With a maximum speed of 18,000 mph (27,000 km/h) the “BFR” could be used for Earth-to-Earth transportation as well as taking people to the Moon and Mars.
Delivering his presentation at the International Astronautical Congress (IAC), SpaceX’s chief executive officer and lead designer announced the plans for the Earth-to-Earth transportation business.
“If we are going to places like Mars, why not Earth?” Mr Musk asked.
He said the cost per seat would be “about the same as full fare economy in an aircraft.”
Using the BFR (yes, it stands for what you think) long distance trips such as New York to Paris, London to Dubai and Honolulu to Tokyo would be completed in 30 minutes.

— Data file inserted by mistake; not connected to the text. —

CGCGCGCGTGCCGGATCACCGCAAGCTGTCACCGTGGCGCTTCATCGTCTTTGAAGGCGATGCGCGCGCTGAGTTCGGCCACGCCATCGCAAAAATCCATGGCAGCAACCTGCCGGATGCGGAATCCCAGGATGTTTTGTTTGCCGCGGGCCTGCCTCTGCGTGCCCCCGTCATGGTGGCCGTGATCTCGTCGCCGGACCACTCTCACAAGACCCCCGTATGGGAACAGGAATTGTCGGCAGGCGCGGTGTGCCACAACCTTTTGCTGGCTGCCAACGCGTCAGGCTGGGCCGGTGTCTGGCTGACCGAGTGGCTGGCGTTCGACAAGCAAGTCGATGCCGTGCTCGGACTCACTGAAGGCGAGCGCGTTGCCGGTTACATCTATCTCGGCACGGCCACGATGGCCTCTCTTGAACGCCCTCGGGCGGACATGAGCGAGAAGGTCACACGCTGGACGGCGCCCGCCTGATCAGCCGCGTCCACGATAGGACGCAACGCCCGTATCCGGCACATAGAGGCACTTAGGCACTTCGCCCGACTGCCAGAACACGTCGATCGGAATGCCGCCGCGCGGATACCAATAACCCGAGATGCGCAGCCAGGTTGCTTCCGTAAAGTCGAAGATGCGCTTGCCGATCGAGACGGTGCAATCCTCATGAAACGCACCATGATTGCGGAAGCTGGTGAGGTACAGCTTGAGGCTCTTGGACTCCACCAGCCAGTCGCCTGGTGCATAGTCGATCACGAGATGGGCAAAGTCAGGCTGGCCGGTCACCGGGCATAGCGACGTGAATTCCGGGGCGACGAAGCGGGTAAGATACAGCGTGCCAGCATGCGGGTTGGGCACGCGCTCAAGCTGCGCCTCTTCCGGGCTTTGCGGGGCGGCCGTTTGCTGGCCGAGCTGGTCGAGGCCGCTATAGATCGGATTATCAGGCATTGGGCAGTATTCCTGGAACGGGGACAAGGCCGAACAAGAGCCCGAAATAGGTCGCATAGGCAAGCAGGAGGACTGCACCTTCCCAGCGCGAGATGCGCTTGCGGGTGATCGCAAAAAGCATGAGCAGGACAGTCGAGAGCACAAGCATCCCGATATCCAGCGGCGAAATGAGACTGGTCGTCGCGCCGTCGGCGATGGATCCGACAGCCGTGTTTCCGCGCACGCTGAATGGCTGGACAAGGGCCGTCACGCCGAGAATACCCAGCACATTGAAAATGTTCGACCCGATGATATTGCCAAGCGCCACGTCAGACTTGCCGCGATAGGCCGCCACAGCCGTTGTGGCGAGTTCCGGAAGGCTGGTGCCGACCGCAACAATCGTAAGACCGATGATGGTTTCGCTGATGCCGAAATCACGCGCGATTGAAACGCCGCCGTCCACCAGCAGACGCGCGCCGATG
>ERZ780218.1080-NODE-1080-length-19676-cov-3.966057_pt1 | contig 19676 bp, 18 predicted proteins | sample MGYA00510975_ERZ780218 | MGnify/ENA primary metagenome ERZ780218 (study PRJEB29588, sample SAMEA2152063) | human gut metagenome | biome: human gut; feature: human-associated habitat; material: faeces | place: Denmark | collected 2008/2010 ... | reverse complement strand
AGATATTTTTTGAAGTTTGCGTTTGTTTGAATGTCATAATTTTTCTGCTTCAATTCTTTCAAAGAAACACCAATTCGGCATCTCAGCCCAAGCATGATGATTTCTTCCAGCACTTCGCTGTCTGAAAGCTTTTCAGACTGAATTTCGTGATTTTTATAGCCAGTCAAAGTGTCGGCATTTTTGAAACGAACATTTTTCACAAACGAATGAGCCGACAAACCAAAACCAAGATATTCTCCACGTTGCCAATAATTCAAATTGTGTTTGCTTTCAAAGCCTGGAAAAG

The rocket is capable of refuelling in space, necessary for journeys to Mars, and images show the BFR transporting a satellite to orbit, arriving at the International Space Station and on both the Moon and Mars.
A CGI promotional video shows the BFR’s first stage detaching when the vehicle reaches orbit and turning around to return and land on its own launchpad.
The rest of the vehicle – carrying the passengers – continues on to land on a water-based landing pad near Shanghai after a flight time of 39 minutes.
SpaceX said: “The BFR will be capable of taking people from any city to any other city on Earth in under one hour.”
According to the SpaceX promotional video, the key to Mr Musk’s plans is SpaceX’s ability to land its rockets rather than write them off after every launch.
In recycling the Falcon 9 rockets – whereas its competitors’ are forced to build new ones for every launch – the company has managed to achieve an economy of business which others have not.